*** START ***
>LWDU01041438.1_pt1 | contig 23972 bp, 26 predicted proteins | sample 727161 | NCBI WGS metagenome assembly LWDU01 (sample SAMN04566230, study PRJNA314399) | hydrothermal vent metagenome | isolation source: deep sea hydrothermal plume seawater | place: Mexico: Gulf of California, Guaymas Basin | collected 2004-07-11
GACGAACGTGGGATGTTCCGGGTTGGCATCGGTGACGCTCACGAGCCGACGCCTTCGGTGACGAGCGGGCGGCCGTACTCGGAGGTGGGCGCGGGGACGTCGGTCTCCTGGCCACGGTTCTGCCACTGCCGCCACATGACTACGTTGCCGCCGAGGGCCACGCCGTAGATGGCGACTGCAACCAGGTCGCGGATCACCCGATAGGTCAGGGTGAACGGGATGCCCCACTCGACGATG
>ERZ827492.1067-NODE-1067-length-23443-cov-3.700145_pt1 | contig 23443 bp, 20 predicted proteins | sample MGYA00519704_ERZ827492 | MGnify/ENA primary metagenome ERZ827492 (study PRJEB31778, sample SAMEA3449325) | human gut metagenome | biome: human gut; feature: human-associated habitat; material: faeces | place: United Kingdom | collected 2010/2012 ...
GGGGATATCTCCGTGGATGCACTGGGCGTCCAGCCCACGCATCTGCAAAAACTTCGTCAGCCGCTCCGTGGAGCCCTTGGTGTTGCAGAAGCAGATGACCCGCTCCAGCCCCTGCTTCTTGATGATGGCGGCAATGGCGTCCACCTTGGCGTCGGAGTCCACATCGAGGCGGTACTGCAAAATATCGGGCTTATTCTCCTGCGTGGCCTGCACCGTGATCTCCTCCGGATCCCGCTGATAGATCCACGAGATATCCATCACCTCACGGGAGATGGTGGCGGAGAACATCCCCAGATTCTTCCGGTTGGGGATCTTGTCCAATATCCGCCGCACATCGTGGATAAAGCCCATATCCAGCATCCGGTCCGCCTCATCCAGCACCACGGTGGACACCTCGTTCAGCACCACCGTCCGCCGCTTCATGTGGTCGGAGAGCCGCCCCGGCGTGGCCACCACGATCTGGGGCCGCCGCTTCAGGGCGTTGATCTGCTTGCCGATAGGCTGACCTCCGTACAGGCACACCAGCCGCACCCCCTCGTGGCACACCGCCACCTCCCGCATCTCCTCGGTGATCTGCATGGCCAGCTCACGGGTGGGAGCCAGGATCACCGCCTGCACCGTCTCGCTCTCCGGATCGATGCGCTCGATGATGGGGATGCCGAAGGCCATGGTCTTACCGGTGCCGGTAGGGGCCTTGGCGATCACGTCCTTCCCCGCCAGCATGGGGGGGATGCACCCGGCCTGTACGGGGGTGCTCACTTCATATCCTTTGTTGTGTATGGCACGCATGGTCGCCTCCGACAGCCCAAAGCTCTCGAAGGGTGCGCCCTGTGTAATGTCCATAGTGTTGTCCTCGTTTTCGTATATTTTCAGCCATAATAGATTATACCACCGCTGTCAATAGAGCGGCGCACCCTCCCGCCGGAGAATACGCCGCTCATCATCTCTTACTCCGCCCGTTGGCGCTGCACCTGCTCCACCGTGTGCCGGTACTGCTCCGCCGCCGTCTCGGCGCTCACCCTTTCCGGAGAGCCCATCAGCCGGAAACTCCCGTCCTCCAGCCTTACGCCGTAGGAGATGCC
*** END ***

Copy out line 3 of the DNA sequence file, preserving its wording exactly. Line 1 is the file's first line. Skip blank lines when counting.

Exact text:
>ERZ827492.1067-NODE-1067-length-23443-cov-3.700145_pt1 | contig 23443 bp, 20 predicted proteins | sample MGYA00519704_ERZ827492 | MGnify/ENA primary metagenome ERZ827492 (study PRJEB31778, sample SAMEA3449325) | human gut metagenome | biome: human gut; feature: human-associated habitat; material: faeces | place: United Kingdom | collected 2010/2012 ...